The call volume at Family of Woodstock’s 24-Hour Crisis Hotline (845-338-2370) has increased overall since March and at times has doubled, according to Tamara Cooper, team leader of the hotline and head of agency training. “People want to hear a human voice,” she said, noting that thanks to the Internet there are more callers from outside the region; she predicts that as the cold weather sets in, the volume will increase even more. “There are a lot of external things people are responding to. One driver is the perception of loss—of connection, financial security, and your job,” Cooper said. “The subset of this is loss of family and friends. There’s a loss of connection around the political system. People are feeling more desperate.” 

What therapists are seeing

Nina Schmidbaur, a Kingston-based psychotherapist who treats both children and adults, said people who live alone are affected the most. “Many are experiencing symptoms similar to [those of] solitary confinement and experiencing extreme bouts of depression and an increase in suicidal thoughts,” she said. “The lack of physical touch is severe. It has an impact similar to that revealed in studies done on infants raised in an orphanage.”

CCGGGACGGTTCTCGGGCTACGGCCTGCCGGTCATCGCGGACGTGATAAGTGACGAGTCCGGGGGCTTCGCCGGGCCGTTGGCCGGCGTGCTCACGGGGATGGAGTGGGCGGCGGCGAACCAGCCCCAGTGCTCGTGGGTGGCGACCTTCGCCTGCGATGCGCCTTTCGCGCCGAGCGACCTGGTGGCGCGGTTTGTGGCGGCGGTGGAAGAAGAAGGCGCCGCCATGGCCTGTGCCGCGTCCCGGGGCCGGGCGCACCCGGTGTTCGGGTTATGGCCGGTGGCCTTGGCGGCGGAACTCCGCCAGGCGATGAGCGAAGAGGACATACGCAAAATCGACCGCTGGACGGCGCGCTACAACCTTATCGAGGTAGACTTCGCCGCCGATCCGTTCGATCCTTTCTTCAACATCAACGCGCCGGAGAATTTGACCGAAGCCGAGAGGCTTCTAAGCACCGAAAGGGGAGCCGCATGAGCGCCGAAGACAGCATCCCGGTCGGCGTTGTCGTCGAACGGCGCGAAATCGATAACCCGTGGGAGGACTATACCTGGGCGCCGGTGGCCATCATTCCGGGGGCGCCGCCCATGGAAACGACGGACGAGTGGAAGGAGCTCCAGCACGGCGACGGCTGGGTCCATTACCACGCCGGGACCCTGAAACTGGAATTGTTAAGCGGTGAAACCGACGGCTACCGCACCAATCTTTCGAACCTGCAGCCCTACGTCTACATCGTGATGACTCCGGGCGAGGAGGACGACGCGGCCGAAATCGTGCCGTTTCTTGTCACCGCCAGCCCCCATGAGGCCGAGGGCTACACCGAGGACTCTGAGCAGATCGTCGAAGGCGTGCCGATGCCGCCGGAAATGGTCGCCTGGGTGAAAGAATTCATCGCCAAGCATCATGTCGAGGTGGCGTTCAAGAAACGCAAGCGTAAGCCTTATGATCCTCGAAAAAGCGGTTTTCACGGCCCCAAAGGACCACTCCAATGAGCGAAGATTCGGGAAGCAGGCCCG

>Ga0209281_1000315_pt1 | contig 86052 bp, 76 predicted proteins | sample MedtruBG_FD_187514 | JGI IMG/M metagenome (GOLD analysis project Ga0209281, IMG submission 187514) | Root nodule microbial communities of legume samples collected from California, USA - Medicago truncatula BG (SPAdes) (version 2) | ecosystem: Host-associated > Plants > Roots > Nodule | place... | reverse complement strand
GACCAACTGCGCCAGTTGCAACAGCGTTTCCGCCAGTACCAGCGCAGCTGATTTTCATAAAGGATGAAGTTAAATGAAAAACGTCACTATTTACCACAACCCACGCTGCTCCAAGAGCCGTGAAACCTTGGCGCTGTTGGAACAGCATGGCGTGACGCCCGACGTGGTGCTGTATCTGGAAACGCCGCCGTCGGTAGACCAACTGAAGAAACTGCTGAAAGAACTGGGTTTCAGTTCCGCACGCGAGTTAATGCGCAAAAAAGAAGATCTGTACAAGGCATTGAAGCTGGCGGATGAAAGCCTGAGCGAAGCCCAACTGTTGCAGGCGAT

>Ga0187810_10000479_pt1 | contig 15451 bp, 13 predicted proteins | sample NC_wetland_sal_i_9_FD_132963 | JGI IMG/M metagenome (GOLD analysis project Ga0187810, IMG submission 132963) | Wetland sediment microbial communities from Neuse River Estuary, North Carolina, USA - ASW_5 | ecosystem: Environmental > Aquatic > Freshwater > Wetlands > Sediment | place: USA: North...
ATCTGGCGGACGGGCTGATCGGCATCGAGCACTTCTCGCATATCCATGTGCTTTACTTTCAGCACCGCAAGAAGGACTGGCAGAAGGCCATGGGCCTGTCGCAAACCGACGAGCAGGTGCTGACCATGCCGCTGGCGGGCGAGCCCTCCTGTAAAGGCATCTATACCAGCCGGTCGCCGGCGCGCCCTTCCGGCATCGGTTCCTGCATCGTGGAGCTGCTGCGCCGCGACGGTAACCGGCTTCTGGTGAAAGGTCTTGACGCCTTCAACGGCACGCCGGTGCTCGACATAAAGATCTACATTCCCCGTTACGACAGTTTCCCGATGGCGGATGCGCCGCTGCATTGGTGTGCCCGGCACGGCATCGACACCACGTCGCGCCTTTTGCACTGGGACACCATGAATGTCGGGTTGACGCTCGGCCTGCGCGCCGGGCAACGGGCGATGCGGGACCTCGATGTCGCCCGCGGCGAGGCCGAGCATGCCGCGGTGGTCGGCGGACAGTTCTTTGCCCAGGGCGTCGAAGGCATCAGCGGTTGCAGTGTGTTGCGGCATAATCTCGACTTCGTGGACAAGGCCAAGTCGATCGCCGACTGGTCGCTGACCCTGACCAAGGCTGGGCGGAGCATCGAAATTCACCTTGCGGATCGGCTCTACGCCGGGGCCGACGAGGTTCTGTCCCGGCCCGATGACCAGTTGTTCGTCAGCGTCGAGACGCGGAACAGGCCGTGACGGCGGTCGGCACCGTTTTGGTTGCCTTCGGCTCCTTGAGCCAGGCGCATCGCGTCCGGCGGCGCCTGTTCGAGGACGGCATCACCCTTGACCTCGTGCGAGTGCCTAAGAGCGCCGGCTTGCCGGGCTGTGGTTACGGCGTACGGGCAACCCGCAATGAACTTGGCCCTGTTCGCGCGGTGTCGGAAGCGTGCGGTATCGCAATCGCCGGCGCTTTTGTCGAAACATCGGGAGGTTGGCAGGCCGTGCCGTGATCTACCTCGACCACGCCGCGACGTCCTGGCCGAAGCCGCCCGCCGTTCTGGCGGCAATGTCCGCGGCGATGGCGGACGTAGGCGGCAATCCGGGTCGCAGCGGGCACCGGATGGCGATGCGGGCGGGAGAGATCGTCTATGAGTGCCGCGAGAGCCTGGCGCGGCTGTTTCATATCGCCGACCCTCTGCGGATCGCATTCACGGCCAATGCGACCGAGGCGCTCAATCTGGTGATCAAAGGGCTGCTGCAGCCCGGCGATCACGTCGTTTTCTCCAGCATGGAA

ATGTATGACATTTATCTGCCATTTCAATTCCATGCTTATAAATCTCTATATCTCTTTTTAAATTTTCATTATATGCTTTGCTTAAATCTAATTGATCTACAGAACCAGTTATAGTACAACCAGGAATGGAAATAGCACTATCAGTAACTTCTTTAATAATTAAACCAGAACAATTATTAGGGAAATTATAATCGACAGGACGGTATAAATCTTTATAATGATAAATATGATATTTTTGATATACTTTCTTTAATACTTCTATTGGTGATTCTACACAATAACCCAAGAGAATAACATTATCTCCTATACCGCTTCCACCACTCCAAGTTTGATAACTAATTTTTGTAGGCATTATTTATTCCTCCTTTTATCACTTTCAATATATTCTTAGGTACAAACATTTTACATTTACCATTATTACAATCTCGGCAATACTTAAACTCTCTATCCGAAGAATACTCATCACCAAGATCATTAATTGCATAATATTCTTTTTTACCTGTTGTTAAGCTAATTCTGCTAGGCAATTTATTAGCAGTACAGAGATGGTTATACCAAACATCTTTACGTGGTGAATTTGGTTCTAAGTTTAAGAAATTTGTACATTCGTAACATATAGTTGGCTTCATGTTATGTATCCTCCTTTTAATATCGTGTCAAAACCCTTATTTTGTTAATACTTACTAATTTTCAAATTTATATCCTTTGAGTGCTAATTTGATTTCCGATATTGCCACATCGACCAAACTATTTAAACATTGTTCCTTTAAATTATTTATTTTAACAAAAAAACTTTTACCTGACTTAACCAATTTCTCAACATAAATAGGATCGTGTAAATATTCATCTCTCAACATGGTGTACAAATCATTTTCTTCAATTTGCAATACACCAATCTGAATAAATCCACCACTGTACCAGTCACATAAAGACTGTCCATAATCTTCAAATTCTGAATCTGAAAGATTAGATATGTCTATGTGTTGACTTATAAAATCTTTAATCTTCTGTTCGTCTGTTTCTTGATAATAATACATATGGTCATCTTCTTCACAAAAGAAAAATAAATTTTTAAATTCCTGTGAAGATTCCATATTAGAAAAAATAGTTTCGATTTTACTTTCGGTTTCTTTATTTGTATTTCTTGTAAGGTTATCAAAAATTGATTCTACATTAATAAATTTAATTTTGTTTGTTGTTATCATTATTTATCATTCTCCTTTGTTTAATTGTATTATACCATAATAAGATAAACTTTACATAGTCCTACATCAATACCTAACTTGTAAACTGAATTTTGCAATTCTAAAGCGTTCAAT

Schmidbaur is particularly concerned about the isolation experienced by children under the age of 12, who, perhaps because they or their parents have a condition that makes them vulnerable to infection, have not seen another child in eight months; some have not even left the house. “They’re not interacting,” she said. “Children who used to be extremely creative in their play in my office now want to watch a video. I’m worried about the long-term impacts on young children who are internalizing this lack of contact. There’s a natural need for us to be more hyper-vigilant of those around us, which means the need to brace and feel tension in the body as a survival mechanism is much more present. If children are normalizing feeling tense in their body in every social circumstance, that creates long-term physical and mental impacts.” (As with all sources quoted in this article, Schmidbaur is conducting her sessions remotely.)

Psychiatrist Ernest Shaw, also based in Kingston, said he’s similarly concerned about the physiological effects on people as the virus lingers and possibly intensifies over the winter. “Acute stress doesn’t kill us, but chronic stress does,” he said. “Older people are feeling very lonely and isolated, which puts a stress on their mental health and cognitive functioning. People who live alone are also under a lot of duress… I’m seeing a fundamental anxiety and often a kind of despairing sense of hopelessness.” While the pandemic “affects everything,” the disease “finds its foothold where there’s poverty and people are more crowded and some can’t even buy masks. Single mothers are pretty overwhelmed caught been the economics of having to work and take care of their kids.”